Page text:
“When we had a choice of good, better or best, we always chose best,” says Gary Smith, president of Vicem of the Americas. “We took longer than we’d initially expected for the build, but we wanted everything just right.” The Vulcan 46M did her shakedown cruise from Antalya to Antibes, then back again to Yalikavak in southern Turkey. She put 350 hours on the engines in the first months, with no issues. Capt. Massimo Marras, who’d been with her during the build, told me he was very happy with the performance.
The first impression you get from Mulder’s exterior is that it’s well-proportioned and sleek, definitely not a top-heavy floating condo. Secondly, you notice space and light as you pass through an electrically opening cockpit door into the salon. Art-Line left a clear line of sight from the salon at the rear to the master suite in the bow and engineered a sizable atrium around the amidships stairway. It allows sunlight to filter down through all three decks. Headroom is also a generous 7 feet throughout most of the interior.
Vicem opted for high-gloss Brazilian rosewood instead of its signature mahogany for this vessel’s interior, with a few exceptions in spots, like in the woven coconut shell that covers the aft entry wall. With the proliferation of natural light, the red-tone mahogany provided a rich contrast to the stark-white carpeting and headliner. The joinery and furniture, built by Vicem’s master craftsmen, add warmth, and I couldn’t find flaws or mismatched grains in any of the wood. A rosewood dinner table for 10 showed off a perfect starburst grain at its center. Art-Line also took a page from Vicem’s past by designing the walls like the internal frame of a wooden boat, with a slight curve and thick wood and fiberglass insets shaped like a boat’s ribs. It’s a reference that’s eye-pleasing, without hitting you over the head.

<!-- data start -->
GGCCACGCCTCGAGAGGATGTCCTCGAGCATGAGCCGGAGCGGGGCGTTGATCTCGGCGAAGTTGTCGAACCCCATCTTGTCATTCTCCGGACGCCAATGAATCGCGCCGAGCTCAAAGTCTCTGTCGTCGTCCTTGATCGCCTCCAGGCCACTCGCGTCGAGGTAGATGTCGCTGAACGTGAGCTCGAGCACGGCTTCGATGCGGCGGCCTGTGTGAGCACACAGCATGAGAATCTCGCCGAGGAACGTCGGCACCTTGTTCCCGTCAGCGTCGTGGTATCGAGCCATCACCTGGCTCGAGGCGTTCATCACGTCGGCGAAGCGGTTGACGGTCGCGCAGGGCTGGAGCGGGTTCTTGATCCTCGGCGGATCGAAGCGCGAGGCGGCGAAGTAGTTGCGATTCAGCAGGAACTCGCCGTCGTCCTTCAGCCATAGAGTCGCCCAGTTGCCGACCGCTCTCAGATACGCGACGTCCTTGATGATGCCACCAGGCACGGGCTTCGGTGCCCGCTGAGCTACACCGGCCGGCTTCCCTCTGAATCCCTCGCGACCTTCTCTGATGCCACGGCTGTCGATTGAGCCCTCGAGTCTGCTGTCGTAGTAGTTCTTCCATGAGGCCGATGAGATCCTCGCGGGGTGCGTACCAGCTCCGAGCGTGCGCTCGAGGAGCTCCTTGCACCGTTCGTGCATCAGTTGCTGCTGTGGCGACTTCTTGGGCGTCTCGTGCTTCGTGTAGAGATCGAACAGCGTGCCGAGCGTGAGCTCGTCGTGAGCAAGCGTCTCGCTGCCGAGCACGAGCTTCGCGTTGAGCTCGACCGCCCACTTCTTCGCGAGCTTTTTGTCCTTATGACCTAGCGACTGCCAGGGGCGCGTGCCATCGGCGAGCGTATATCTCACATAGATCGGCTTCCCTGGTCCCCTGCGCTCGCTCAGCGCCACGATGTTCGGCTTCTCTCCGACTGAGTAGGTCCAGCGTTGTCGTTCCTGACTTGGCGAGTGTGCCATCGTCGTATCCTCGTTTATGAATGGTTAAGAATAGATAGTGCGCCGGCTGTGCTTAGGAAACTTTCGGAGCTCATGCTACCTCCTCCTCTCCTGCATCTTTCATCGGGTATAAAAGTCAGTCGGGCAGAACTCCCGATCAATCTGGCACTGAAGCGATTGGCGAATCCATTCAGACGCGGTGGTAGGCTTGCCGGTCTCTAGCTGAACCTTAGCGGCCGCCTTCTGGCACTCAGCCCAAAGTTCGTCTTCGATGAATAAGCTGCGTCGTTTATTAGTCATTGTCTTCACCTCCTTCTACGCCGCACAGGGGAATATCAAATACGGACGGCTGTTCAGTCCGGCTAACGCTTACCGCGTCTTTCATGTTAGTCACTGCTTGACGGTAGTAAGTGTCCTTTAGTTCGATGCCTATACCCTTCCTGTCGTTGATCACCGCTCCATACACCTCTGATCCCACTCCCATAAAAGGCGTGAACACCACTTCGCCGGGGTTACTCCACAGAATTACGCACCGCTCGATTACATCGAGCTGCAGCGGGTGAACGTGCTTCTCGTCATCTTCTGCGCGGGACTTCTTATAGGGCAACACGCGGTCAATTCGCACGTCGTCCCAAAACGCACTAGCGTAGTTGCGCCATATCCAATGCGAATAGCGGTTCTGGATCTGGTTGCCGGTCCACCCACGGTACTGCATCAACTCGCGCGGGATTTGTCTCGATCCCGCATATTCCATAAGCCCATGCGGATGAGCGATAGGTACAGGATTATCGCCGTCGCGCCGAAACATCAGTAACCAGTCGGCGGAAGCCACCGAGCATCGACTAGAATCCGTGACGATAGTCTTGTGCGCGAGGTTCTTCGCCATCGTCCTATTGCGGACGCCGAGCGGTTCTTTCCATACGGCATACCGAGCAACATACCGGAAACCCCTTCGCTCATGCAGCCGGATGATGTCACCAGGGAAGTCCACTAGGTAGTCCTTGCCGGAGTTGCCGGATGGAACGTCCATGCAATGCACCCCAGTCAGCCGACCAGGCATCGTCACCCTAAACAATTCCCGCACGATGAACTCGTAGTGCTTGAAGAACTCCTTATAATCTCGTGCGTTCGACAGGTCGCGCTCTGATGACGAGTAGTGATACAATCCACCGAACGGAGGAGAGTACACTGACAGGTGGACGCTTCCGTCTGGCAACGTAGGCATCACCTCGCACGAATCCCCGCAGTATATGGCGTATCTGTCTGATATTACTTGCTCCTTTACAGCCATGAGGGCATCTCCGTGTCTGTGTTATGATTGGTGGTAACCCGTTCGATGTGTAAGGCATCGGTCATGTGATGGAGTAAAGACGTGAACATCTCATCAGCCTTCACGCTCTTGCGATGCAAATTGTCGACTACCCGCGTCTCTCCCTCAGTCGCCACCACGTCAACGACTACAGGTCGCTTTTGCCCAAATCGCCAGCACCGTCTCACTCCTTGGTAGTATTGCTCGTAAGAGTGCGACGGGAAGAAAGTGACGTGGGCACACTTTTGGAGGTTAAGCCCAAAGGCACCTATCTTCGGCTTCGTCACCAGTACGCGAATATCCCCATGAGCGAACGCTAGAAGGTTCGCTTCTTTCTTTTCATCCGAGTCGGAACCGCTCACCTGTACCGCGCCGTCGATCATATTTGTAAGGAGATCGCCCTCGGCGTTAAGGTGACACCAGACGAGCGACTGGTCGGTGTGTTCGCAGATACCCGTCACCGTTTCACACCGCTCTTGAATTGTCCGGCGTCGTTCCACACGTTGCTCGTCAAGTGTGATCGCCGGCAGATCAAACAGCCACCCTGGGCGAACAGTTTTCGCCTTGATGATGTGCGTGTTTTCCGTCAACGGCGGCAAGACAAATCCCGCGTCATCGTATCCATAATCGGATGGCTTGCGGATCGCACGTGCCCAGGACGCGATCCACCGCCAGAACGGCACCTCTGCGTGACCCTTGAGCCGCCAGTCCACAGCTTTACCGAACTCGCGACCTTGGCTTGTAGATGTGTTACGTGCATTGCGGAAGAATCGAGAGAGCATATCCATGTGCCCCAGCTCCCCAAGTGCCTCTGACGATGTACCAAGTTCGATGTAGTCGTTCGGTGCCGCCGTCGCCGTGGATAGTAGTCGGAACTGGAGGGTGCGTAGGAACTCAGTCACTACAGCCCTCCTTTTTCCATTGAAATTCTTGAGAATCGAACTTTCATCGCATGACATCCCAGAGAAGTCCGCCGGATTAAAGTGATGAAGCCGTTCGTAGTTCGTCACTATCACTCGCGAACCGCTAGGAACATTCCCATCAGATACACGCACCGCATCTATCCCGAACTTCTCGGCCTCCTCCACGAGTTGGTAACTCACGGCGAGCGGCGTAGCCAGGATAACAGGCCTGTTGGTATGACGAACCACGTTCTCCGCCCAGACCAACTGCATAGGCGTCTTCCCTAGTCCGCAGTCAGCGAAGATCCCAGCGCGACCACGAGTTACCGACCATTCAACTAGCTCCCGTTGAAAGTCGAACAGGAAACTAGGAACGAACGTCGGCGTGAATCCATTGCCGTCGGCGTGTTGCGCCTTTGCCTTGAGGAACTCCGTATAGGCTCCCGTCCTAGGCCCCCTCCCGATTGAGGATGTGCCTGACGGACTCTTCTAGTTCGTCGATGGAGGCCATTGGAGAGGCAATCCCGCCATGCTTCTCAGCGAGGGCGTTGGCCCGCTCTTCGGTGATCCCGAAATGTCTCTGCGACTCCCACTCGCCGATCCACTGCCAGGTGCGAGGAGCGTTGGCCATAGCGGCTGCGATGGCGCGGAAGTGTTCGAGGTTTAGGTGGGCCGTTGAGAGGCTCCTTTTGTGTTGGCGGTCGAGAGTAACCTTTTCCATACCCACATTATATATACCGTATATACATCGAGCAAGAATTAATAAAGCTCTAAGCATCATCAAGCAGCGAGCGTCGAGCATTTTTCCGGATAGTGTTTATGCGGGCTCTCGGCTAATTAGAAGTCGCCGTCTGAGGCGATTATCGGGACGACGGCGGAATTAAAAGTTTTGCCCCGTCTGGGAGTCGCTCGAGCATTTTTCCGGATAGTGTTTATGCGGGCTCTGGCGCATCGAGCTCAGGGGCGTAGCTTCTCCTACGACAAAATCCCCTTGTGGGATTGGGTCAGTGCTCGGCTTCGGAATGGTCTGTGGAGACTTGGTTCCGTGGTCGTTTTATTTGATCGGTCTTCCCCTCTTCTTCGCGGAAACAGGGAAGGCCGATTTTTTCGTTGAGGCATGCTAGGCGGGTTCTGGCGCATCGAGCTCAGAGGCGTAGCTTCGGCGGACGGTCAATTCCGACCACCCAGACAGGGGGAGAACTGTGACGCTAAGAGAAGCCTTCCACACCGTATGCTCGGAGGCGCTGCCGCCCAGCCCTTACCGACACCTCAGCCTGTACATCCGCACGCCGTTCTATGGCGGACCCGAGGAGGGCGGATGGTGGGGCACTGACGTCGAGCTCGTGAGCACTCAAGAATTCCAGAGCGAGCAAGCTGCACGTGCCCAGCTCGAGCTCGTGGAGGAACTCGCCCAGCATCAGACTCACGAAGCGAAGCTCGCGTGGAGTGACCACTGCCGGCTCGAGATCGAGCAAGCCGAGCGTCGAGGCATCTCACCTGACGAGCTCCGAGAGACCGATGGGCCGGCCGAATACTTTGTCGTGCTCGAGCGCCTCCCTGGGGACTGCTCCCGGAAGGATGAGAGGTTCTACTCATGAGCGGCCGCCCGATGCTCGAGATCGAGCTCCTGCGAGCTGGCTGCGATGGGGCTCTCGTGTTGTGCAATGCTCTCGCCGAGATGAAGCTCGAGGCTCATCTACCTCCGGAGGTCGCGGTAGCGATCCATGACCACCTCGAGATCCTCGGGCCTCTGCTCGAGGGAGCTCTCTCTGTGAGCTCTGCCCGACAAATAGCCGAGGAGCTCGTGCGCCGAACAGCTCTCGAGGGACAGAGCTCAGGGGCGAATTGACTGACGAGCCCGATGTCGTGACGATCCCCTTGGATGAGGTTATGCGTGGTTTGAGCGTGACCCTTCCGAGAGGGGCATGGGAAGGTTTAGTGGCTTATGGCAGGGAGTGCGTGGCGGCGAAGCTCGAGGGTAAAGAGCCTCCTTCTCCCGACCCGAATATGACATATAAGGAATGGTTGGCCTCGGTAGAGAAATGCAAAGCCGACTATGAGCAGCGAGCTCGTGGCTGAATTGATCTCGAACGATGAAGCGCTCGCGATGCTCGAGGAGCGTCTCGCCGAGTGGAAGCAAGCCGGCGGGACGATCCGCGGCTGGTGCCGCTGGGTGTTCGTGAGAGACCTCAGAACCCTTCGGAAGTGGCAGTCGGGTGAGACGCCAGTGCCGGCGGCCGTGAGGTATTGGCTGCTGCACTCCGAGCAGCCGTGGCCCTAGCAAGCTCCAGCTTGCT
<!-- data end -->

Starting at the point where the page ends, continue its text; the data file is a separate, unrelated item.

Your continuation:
The owner’s suite forward on the main deck places the bed in the center of the space with a rosewood floor that loops around forward like a wooden path. On the outboard starboard side across from the bed are twin lounges, with a hanging locker, a toilet and bidet, and a large shower forward of them. Concealed behind a centerline, floor-to-ceiling bulkhead just forward of the bed is a Jacuzzi tub. The portside of the suite sports a vanity across from the bed with another hanging locker and matching sinks found farther forward. A cubicle with an exercise machine is at the rear of the suite. Vicem also used quality components across the suite: Tecma full-size toilet, Cantalupi LED lighting, Italian marble, Alape ceramic sink and Dornbracht stainless-steel fixtures. Those components also are used in the four en suite staterooms on the deck below, two with twin berths and two with queen berths. About halfway through the build, Vicem decided to install Apple iPad 2s in the staterooms and salons so that owners and guests could control the entertainment system.
That commitment to the latest system caused delays, but the tech pursuit can be seen in the pilothouse too, with best-in-class electronics: Furuno GMDSS and SSAS, Raymarine and Anschutz radar (S- and X-band), Anschutz autopilot and gyro compass, and Saab DGPS. After my initial tour, Marras steered the Vulcan into the island-dotted waters near Bodrum. The twin 3,650-horsepower MTU diesels soon had the superyacht cruising along at 22 knots, shouldering into a 15-knot headwind. Seas were running 3 to 5 feet, but we could hardly feel any motion at the helm as she hit her top end of 24.7 knots.